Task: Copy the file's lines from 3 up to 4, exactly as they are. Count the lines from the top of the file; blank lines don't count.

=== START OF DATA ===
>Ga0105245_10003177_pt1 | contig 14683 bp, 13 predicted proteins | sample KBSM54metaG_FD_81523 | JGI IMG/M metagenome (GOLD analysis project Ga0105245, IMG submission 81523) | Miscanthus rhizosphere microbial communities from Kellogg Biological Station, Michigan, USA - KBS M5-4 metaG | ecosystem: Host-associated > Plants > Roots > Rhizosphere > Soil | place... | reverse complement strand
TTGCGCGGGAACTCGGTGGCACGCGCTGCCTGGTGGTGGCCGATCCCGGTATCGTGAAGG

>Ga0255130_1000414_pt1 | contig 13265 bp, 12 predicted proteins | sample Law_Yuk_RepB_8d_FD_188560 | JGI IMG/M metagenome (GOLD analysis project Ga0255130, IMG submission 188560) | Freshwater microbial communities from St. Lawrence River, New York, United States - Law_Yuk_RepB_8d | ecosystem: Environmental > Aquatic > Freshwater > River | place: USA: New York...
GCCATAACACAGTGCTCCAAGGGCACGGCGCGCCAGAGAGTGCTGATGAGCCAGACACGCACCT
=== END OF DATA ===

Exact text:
>Ga0255130_1000414_pt1 | contig 13265 bp, 12 predicted proteins | sample Law_Yuk_RepB_8d_FD_188560 | JGI IMG/M metagenome (GOLD analysis project Ga0255130, IMG submission 188560) | Freshwater microbial communities from St. Lawrence River, New York, United States - Law_Yuk_RepB_8d | ecosystem: Environmental > Aquatic > Freshwater > River | place: USA: New York...
GCCATAACACAGTGCTCCAAGGGCACGGCGCGCCAGAGAGTGCTGATGAGCCAGACACGCACCT